I’m a lawn guy. There are very few things that give me more satisfaction than a well tended, taken care of, neatly trimmed, lush, green lawn. And here in middle Tennessee we are fortunate because we have the kind of climate that allows for lawns like this. For many, a lawn like that doesn’t even require putting a sprinkler on it. That’s not to say lawns around here don’t get weeds; they do. And it’s not to say that lawns don’t get brown; they do. What’s curious, though, is that a lawn can brown even when it’s been raining.
It’s counterintuitive, isn’t it? It certainly is for me because I tend to think that the most important ingredient to a green lawn is water. A brown lawn seems to indicate dryness. But sometimes a brown lawn doesn’t mean there’s been too little rain; it means there’s been too much.
See, for a lawn to be healthy, it needs to have roots that go deep. And when it rains all the time, there’s no reason for the roots to go deeper to find water. All that water is right there, right below the surface, and the first time you hit a week without any rain, that green grass that has sprung up to beautifully… dies.
Curious, and instructive. Because there’s probably a principle here from nature for us to learn from.
Rain, we tend to think, is about life. It’s about growth. It’s about prosperity. It’s about plenty. And most of us live in a state of rain, for we indeed have plenty. And perhaps that is part of the problem. At the first sign of adversity, we might tend to throw our hands up in frustration, gaze at the sky longingly, and wonder whether our faith has been misplaced. When we stop feeling wet, there is a panic moment. In terms of the illustration above, we tend to turn brown. And as we do, we look to the circumstances around us as the problem.
But maybe the problem is not that there’s not enough rain; maybe the problem is that there’s too much. With all this rain in our lives, we have had no reason to send deep the roots. Consider, for a moment, the often misunderstood words of Paul in Philippians 4:
“I have learned to be content in whatever circumstances I am. I know both how to have a little, and I know how to have a lot. In any and all circumstances I have learned the secret of being content—whether well fed or hungry, whether in abundance or in need. I am able to do all things through Him who strengthens me” (Philippians 4:11-13).
We tend to isolate verse 13 and use it as a catch-all verse for victory and success:
- I can make an “A” on this test through Christ who strengthens me.
- I can nail this presentation through Christ who strengthens me.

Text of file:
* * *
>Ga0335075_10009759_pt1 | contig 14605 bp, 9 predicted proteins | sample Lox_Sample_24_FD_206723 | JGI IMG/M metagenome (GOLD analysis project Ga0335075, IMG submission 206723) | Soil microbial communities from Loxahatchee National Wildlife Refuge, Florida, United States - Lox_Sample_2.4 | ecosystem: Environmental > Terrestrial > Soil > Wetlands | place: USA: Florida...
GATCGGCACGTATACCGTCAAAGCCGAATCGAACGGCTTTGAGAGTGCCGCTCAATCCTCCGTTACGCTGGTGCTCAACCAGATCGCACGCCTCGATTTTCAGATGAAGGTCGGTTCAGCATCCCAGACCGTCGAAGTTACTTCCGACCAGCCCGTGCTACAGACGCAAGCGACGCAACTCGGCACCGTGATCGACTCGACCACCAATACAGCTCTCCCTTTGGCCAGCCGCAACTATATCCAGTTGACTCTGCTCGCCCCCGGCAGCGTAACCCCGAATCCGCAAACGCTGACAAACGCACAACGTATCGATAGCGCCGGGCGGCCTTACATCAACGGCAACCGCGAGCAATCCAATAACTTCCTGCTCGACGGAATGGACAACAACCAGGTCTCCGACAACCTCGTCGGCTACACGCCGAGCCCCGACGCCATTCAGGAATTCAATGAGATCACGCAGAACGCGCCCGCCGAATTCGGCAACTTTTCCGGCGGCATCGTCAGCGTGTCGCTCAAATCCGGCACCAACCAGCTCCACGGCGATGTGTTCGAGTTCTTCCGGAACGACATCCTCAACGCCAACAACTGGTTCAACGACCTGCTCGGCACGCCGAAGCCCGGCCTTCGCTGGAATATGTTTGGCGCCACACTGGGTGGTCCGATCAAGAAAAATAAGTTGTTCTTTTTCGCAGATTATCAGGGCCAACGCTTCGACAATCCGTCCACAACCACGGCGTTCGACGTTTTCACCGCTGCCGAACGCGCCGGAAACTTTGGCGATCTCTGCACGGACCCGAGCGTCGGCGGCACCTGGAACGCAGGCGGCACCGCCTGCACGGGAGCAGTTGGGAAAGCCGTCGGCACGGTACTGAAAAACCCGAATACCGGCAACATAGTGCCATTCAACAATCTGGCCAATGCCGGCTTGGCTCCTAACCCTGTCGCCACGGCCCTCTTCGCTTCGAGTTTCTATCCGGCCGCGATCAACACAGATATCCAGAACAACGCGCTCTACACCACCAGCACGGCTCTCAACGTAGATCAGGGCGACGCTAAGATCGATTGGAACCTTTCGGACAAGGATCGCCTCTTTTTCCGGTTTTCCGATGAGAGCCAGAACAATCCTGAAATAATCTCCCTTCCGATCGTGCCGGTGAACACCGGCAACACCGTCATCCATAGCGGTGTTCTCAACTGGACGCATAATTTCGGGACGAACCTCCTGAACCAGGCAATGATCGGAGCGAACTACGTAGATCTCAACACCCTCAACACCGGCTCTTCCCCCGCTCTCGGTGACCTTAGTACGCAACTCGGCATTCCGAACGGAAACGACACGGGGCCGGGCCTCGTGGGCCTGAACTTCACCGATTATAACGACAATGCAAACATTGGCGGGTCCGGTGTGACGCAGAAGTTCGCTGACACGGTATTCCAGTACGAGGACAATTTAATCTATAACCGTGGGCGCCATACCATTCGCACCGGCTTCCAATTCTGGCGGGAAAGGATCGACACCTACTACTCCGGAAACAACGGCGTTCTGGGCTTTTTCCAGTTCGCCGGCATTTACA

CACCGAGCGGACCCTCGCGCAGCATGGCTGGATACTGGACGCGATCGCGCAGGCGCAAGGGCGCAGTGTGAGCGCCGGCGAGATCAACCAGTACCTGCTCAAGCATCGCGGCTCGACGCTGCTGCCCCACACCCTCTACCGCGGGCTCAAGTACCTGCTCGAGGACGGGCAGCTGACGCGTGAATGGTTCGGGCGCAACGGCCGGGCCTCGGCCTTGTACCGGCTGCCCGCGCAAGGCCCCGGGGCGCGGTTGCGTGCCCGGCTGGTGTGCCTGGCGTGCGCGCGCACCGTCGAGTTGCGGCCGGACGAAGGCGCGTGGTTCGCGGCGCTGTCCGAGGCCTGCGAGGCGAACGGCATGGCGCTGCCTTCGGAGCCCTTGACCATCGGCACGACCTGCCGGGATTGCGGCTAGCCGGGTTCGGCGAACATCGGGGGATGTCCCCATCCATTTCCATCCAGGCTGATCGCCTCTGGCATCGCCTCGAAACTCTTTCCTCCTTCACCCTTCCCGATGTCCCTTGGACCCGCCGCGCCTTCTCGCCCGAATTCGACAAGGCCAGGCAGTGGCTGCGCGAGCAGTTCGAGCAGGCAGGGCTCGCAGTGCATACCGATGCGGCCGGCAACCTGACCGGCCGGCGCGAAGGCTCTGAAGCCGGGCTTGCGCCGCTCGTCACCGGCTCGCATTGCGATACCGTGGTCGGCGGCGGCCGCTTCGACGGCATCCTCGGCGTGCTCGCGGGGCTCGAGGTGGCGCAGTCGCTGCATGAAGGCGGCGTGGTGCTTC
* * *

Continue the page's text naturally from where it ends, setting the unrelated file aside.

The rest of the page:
- I can cut a great deal through Christ who strengthens me.
Paul wasn’t giving some secret key to earthly success; he was writing specifically about contentment. And this is important for all of us because every single person in Christ will know the experiences he outlined in these verses. We will all have more and less at different points in our lives; we will all be both in abundance and in need. There will be days that feel very wet, and days that seem very dry. The seasons of life will change; they will ebb and flow; and yet according to Paul, through Christ we can maintain a stable source of joy and contentment through Christ and Christ alone.
Now you might look at this passage and feel a sense of discouragement. It’s not particularly uplifting to recognize the reality that at some point, circumstances will change. You, like me, will experience points of loss and need and sadness in this life. The encouraging part of this verse isn’t that we aren’t going to feel the pain of those things. No – the encouraging part of this verse is that Paul learned the secret of being content.
In other words, contentment isn’t our natural state, but it can be learned. We can develop a certain aptitude for contentment. And the school in which we learn contentment is the school of loss. When we feel the sense of despair and when we feel the temptation of accumulation, we can remember that we are sitting in the classroom of life. And through these lessons, we will learn how to trust in Jesus for our self-worth, our joy, and our comfort. And slowly but surely, we will find ourselves progressing in this school.
It’s through these seasons of dryness that the roots of our faith are trained to go deep. And in this, at least, it means that the dry times are cause for a measure of rejoicing, for we know as James put it, that we can “consider it a great joy, my brothers and sisters, whenever you experience various trials, because you know that the testing of your faith produces endurance. And let endurance have its full effect, so that you may be mature and complete, lacking nothing” (James 1:2-4).
Our faith is not crushed through these dry spells; instead, it’s through these dry spells that our roots learn to go deeper. Be encouraged today, Christian, if the lawn of your life is looking a little brown, for it’s in these moments that we learn. We learn to go deep.